Recently got into this part of the code to remember. And I decided to write it down if it would be useful or interesting to anyone.
The easiest way to compare a recipe to the crafting window is to search by templates. Since we need to search for those cells that are required for crafting to be filled and for the rest of the cells to be empty.
Templates simulate the location of crafting within the specified position in the crafting window. For example, if the crafting window is 2x2 and the crafting size is 1x1 (oak logs (1) -> oak planks (2)):
Incoming crafting window 2x2: [0, 0, 0, 1], recipe: 
Template 1 (position 0;0) = [1, 0, 0, 0] = does not match
Template 2 (position 0;1) = [0, 1, 0, 0] = does not match
Template 3 (position 1;0) = [0, 0, 1, 0] = does not match
Template 4 (position 1;1) = [0, 0, 0, 1] = matches, recipe is executed
Considering that the templates are filled in automatically, the recipe can be compared by the crafting window with any size, as long as the craft itself is smaller than the crafting window.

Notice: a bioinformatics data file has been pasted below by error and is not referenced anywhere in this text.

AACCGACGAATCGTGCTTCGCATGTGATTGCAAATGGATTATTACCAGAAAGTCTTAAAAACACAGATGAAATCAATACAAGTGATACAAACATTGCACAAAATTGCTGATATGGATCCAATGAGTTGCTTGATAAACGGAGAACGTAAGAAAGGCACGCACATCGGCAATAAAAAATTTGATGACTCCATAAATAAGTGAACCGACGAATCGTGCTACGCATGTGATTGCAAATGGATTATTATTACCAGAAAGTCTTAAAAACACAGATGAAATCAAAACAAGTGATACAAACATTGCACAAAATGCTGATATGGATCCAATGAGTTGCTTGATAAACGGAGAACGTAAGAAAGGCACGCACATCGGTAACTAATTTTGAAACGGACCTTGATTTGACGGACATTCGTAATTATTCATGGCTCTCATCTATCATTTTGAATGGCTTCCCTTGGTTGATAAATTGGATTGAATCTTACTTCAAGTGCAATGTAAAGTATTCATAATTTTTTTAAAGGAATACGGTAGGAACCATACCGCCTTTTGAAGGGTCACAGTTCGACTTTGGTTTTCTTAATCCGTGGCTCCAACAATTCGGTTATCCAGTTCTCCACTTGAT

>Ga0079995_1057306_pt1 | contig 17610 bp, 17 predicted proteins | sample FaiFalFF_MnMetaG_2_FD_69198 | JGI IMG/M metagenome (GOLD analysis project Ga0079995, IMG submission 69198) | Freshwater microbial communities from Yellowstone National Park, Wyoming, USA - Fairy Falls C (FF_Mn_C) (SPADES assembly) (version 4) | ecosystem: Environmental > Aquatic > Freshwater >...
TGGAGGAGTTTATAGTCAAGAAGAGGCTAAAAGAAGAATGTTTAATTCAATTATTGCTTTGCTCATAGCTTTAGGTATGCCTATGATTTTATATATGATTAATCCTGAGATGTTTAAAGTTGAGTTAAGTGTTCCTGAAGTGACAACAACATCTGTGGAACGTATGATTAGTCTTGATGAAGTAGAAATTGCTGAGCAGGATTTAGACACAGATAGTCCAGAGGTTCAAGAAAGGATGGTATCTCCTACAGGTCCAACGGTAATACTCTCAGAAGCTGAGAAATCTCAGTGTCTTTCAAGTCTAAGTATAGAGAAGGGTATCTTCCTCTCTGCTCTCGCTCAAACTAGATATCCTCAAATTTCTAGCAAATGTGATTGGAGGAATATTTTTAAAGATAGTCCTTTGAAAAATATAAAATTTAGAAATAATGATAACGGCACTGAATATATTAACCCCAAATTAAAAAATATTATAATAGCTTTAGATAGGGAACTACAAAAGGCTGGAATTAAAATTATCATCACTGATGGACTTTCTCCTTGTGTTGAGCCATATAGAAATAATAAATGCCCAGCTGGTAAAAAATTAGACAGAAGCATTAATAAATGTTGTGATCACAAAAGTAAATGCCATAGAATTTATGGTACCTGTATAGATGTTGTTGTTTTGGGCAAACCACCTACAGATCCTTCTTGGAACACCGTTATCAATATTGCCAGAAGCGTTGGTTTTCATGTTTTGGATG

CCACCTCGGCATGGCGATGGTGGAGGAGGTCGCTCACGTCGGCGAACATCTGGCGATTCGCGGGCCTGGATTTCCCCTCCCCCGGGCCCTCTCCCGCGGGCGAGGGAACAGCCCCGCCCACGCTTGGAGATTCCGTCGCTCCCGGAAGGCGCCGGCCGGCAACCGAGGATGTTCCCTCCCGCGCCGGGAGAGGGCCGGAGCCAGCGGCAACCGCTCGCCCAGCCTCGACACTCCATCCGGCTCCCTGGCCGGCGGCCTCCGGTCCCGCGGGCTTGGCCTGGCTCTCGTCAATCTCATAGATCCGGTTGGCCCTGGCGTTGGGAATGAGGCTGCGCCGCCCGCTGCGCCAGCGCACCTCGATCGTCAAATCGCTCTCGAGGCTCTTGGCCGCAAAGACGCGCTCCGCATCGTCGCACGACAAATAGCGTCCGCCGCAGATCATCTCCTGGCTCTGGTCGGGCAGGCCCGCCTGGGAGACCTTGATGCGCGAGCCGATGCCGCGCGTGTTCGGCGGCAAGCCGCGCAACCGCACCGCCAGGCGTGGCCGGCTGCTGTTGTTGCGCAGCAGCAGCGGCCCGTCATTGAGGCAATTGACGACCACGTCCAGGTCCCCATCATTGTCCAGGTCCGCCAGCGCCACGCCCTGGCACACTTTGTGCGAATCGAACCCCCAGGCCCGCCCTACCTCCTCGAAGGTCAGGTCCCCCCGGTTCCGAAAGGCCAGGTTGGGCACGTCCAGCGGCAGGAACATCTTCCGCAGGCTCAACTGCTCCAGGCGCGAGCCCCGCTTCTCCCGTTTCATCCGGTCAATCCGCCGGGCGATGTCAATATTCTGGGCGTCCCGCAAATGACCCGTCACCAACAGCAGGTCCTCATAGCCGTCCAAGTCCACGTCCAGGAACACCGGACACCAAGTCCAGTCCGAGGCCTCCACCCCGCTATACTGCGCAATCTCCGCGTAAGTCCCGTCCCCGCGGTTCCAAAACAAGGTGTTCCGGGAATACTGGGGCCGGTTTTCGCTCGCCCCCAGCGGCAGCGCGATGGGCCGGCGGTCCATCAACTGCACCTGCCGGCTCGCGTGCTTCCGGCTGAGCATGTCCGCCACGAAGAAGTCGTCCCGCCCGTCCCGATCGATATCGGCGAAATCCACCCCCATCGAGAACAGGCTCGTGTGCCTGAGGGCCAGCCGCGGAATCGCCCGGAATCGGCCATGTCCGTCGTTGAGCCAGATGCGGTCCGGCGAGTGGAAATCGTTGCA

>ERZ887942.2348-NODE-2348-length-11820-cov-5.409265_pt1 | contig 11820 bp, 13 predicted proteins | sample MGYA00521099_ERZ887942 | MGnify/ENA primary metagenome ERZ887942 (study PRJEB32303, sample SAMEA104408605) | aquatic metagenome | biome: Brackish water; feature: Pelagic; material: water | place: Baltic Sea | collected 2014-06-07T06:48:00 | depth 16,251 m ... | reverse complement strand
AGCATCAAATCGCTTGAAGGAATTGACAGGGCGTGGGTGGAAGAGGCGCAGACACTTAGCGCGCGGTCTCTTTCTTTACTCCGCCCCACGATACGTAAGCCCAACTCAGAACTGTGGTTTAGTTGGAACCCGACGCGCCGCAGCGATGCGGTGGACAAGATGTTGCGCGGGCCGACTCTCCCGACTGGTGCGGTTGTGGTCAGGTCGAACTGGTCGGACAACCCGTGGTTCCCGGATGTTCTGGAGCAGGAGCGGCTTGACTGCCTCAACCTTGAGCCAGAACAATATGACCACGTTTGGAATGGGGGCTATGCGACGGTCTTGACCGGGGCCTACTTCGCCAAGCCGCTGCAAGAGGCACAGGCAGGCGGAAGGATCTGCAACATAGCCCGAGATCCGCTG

Checking each recipe directly is quite expensive. For optimization, just before the crafting check, the sum check was used - the IDs of the items in the crafting window (2x2, 3x3, etc.) are added up, when loading recipes, the IDs within the recipe is also added up. When searching for a craft, two sum numbers are simply compared and only then the recipe test begins.
The sum is verified as follows (let's say that 1 - boards, 2 - sticks):
Crafting window 2x2 (0, 1, 0, 1) = sum will be 2
Crafting window 2x2 (1, 0, 1, 0) = sum will be 2
Recipe for sticks 1x2 (1, 1) = sum also 2
Workbench recipe 2x2 (1, 1, 1, 1) = sum 4
Directly during the execution of the template algorithm, when a template is compared, the first non-matching element naturally interrupts the testing of the template and proceeds to create the next template. If testing of the template shows a match, the comparison stops and informs the system of a complete match with the craft.
p.s: ResCraft J2ME did not create templates dynamically because it did not have a flexible comparison algorithm. Pre-coded methods created templates manually for 2x2 and 3x3 crafting windows. To some extent, it was even faster than the modern algorithm.